Arizona wildfire doubles in size, forces residents to flee

An Arizona wildfire doubled in size overnight and encompassed 26 square miles on Wednesday morning.

Coconino County officials declared an emergency after the “Tunnel Fire” quickly grew from 100 acres to more than 9 square miles overnight.

Driven by whipping winds, Ponderosa pines and dry grass, the fire levelled two dozen structures and forced residents of more than 700 homes to evacuate.

ARIZONA WILDFIRE SPREADS TO OVER 6,000 ACRES, LEADING TO EVACUATIONS

Large plumes of smoke were seen outside of Flagstaff and the fire was pushed onto a major highway Tuesday.

The wildfire closed US 89 and high winds grounded aircraft that could dump water and fire retardant.

Power was cut to approximately 625 customers, according to Arizona Public Service Co.

Coconino County officials said during a news conference Tuesday night that 1,000 animals have also been evacuated and that more than 200 structures remain under threat.

While authorities had gone door-to-door telling people to leave, Coconino County Sheriff Jim Driscoll said firefighters and law enforcement officers had to retreat to avoid being boxed in.

He said his office received a call about a man who was trapped inside his home, but firefighters were unable to locate him.

“We don’t know if he made it out or not,” Driscoll said.

Authorities won’t be able to determine if anyone was injured in the wildfire until the flames subside.

ARIZONA WILDFIRES FORCE RESIDENTS TO EVACUATE

Around 200 firefighters were battling the blaze and more are expected as a high-level national management team takes over later this week.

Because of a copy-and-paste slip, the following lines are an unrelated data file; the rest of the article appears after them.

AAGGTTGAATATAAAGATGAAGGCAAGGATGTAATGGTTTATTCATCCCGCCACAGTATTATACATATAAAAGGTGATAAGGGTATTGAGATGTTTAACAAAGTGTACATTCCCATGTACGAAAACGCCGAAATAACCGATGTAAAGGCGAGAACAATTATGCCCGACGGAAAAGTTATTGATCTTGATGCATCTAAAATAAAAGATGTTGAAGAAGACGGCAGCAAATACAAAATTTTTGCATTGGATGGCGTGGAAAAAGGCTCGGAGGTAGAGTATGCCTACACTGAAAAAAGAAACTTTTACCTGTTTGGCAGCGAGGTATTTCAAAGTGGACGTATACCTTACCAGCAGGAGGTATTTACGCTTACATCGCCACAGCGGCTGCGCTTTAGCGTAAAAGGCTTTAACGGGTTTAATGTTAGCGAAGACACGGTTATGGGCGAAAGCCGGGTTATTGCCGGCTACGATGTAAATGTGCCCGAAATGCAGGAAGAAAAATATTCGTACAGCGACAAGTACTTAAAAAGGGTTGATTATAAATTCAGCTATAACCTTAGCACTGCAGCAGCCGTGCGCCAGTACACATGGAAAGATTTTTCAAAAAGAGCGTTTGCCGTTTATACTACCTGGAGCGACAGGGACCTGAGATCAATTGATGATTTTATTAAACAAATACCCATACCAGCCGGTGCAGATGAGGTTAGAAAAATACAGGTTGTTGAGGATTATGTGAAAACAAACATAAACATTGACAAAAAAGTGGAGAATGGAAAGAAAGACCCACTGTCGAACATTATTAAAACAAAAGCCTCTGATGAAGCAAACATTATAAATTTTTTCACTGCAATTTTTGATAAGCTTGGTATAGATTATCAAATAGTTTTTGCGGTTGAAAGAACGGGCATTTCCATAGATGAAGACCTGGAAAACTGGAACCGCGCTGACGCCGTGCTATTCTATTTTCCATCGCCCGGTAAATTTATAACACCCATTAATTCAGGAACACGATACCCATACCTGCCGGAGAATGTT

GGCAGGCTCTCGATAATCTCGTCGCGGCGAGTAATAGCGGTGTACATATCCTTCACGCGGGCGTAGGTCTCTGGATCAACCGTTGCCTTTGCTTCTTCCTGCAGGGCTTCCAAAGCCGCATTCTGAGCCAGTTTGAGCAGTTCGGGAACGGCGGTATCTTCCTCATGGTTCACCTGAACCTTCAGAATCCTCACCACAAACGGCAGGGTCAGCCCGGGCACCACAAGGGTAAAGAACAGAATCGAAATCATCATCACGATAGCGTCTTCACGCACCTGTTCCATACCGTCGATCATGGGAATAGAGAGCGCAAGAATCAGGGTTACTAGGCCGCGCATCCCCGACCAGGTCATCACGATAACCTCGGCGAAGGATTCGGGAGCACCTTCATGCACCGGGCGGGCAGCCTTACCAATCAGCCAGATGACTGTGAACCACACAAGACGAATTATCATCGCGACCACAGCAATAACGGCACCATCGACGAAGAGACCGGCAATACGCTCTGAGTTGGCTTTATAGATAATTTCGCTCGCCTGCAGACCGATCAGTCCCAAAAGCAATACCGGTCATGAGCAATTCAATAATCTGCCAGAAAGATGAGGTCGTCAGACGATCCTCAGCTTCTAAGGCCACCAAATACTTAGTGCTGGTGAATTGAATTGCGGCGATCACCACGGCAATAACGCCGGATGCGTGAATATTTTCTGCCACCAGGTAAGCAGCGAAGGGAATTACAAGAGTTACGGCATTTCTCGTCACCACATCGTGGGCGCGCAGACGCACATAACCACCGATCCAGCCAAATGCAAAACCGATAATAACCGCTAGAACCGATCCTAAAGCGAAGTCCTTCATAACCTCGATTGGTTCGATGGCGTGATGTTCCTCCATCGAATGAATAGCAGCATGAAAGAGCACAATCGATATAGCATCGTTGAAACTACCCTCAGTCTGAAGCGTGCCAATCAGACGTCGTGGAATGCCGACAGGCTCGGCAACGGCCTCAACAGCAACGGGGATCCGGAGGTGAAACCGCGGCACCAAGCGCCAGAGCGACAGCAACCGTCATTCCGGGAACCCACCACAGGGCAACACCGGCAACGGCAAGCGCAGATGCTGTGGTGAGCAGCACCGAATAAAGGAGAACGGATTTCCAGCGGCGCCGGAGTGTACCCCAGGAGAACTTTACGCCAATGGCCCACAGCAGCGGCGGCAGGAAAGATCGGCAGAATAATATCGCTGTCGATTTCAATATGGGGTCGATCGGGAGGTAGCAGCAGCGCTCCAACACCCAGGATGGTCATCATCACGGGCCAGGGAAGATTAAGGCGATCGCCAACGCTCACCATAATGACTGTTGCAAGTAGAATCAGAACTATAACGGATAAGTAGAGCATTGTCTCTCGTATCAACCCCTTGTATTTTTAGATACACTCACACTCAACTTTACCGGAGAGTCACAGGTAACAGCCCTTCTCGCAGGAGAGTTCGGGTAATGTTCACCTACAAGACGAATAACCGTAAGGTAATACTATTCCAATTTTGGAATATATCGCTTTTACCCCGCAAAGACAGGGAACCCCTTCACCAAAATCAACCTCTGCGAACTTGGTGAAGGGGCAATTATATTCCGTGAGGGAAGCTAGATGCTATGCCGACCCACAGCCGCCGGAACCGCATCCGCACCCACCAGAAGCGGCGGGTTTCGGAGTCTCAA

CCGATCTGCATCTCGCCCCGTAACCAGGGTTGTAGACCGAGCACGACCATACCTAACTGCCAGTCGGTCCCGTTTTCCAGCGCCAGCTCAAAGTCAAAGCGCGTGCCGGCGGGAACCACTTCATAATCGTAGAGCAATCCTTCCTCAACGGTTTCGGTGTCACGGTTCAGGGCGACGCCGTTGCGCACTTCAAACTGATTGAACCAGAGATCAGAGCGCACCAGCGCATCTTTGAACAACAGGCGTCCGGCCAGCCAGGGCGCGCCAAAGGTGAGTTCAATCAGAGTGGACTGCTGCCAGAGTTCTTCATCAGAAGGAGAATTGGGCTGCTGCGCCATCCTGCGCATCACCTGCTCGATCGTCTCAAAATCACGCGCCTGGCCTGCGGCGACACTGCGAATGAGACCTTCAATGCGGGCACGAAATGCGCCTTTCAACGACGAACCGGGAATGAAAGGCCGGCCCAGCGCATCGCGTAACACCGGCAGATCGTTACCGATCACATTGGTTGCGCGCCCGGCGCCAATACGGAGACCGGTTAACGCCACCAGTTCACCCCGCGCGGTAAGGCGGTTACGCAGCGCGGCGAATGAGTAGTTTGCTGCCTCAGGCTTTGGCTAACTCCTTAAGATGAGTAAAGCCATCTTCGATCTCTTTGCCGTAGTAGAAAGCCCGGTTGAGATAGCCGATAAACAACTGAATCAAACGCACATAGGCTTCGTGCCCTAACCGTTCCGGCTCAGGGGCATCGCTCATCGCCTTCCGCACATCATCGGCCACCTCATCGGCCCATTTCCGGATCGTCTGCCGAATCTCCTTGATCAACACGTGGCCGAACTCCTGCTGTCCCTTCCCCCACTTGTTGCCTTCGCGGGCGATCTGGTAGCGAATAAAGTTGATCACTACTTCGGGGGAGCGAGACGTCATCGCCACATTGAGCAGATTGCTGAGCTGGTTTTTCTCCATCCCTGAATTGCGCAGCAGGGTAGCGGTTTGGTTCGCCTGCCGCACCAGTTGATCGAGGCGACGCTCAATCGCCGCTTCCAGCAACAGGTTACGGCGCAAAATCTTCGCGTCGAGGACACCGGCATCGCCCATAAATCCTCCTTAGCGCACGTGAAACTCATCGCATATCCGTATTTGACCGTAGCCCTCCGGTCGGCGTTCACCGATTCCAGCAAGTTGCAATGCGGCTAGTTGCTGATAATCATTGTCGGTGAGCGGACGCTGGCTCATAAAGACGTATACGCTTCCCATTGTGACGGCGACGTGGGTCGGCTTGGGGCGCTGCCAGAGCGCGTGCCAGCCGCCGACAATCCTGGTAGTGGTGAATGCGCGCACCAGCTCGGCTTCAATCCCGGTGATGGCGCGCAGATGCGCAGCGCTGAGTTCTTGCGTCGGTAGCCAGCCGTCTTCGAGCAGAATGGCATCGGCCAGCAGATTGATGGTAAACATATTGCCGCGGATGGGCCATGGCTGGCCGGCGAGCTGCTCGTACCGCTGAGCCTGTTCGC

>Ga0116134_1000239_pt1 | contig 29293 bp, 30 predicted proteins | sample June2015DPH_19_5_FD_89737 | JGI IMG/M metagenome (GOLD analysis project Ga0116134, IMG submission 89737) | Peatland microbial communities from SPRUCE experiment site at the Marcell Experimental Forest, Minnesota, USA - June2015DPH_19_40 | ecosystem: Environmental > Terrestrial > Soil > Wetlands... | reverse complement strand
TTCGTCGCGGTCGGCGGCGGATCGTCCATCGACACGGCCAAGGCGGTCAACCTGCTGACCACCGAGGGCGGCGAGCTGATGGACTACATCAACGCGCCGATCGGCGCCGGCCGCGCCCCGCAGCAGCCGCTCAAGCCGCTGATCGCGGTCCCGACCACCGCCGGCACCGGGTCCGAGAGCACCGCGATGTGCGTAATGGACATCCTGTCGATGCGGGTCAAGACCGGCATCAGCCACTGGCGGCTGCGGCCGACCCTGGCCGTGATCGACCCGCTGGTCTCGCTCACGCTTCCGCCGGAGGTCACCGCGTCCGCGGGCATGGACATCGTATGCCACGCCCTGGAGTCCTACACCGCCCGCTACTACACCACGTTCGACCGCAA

The fire is moving northeast, away from Flagstaff and toward Sunset Crater Volcano National Monument, according to Coconino National Forest spokesman Brady Smith.

“It’s good because it’s not heading towards a very populated area and it’s heading towards less fuel,” he said. “But depending on the intensity of the fire, the fire can still move through the ash.”

The fire is 0% contained, so windy and dry conditions are expected throughout the week.

The fire started Sunday afternoon, though investigators still don’t know what caused it.

Elsewhere in Arizona, firefighters battled a wildfire in a sparsely populated area of ​​the Prescott National Forest.

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The National Interagency Fire Center reported Tuesday that nearly 2,000 wildland firefighters and support personnel were assigned to more than a dozen large wildfires in the Southwest, Southwest and Rocky Mountain areas.

Scientists say climate change has made the West hotter and drier and will continue to make wildfires more frequent and destructive.